Academic journal article Journal of International Students

International Students' Social Network: Network Mapping to Gage Friendship Formation and Student Engagement on Campus

Academic journal article Journal of International Students

International Students' Social Network: Network Mapping to Gage Friendship Formation and Student Engagement on Campus

Article excerpt

The number of international students studying abroad and completing degrees in the United States continually rises each year. During the academic year 2013-2014, a record high of 886, 052 international students were enrolled in institutions across the country (Institute of International Education, 2014). International educators and institutes of higher education have a stake in increasing the international student populations on campus because of the positive economic impact as well as internationalization efforts and emphasis on diversity in universities and colleges. Reported student satisfaction rating is an important component in international student retention as well as international student recruitment and enrollment growth. The literature surrounding international student experiences, integration, cross-cultural learning, communication, and satisfaction is robust, particularly in the academic realms of the cross-cultural communication and higher education fields.

In assessing the current literature, trends of study emerge including the tendencies of international students to form more connections with students from the same country or culture or other international students and the value of building friendships and relationships with students that originate in the country of study, or domestic students. Additionally, extant literature reveals that co-curricular and/or on-campus participation and engagement is an important contributor to international student experiences. Further, an emerging approach to the study of international students on American campuses utilizes the concepts of social network theory and social network analysis.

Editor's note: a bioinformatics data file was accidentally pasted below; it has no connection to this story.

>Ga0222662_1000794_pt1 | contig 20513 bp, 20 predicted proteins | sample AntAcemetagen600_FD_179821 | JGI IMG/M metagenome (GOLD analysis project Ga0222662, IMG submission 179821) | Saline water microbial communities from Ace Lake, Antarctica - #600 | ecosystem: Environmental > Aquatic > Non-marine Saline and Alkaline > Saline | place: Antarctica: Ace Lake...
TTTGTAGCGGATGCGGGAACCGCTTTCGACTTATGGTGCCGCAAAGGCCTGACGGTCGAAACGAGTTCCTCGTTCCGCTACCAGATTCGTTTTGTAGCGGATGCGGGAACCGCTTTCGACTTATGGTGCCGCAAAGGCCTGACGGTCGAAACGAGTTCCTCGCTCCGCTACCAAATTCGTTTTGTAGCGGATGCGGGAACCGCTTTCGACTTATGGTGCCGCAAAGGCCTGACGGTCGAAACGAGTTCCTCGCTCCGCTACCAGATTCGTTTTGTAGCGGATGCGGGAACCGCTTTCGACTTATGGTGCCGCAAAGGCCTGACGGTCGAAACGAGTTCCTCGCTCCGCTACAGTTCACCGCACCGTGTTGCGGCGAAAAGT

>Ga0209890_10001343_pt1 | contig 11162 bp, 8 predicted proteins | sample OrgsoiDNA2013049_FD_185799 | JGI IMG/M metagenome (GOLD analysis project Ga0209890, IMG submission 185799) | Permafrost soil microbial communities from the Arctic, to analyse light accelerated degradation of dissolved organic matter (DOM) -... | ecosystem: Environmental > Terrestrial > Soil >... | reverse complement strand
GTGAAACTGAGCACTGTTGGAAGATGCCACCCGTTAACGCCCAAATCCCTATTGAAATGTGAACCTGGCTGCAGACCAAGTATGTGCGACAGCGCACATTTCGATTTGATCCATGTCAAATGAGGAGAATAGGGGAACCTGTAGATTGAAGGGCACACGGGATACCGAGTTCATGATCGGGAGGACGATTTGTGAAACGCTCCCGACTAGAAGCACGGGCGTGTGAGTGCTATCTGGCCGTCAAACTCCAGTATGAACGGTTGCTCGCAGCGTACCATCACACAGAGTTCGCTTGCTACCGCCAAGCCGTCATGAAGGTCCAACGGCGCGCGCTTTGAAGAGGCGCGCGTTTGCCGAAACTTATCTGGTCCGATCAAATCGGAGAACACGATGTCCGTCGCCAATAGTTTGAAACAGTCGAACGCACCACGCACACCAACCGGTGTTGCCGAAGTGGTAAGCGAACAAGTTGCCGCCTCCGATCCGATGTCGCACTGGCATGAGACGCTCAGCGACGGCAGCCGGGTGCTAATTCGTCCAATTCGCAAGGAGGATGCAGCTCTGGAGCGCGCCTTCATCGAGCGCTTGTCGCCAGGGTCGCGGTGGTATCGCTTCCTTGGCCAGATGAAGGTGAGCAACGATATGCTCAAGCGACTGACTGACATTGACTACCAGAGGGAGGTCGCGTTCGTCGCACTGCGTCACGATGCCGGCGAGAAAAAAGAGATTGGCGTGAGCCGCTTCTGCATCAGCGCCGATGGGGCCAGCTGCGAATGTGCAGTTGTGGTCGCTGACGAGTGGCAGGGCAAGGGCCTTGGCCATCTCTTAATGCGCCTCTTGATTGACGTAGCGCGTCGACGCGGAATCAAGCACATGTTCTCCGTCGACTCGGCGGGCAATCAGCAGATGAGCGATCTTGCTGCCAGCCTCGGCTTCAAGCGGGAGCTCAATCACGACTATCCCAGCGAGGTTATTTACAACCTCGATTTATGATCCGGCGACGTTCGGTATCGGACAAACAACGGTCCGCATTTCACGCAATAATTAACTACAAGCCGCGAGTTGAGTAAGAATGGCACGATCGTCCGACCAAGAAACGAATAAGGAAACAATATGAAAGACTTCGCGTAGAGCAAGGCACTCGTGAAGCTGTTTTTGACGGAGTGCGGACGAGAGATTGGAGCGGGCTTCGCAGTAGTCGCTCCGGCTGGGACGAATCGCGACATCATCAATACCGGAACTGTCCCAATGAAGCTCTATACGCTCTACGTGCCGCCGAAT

This study explores existing research within the following frames: international students' co-national, multi-national and host-national relationship formations, the impact of co-curricular and on-campus socialization of international students' study abroad experiences, and the use of social network theory concepts in study and the use of social network analysis as a tool to research international student populations in higher education. Subsequently, it seeks to answer a new research question: Are there trends in how or through what means international students are making connections with co-national, multi-national, or host-national students? Semi-structured, qualitative interviews, data collection, social network analysis and a data-representative sociogram were used to investigate the research question. Investigating how initial friendships and connections are being made is a significant contribution because in order to address the commonly asked question of, "how can we help international students become more engaged on campus and make more friends?" it is important to first understand if trends exist in how students are already connecting with others. This is particularly relevant if there are trends in how international students are connecting with American, or host-national students. This information has potential implications for higher education administration or those who are tasked with international student programming, engagement on campus, or internationalization efforts.

LITERATURE REVIEW

Much of the academic literature that discusses international student relationships, connections, and friendships adopts Bochner, McLeod and Lin's (1977) vocabulary that categorizes these relationships into three distinct network classifications of co-national, multi-national, and hostnational connections (as cited in Hendrickson, Rosen & Aune, 2011). The terminology of monocultural ties, multicultural ties, and bicultural ties is also used to differentiate the types of friendships formed by international students (Rienties, Heliot & Jindal-Snape, 2013; Gomez, Urzua & Glass, 2014; Glass & Westmont, 2013). In this study and analysis, the vernacular of co-national networks is adopted to explain contacts with other students originating from the same national background. …

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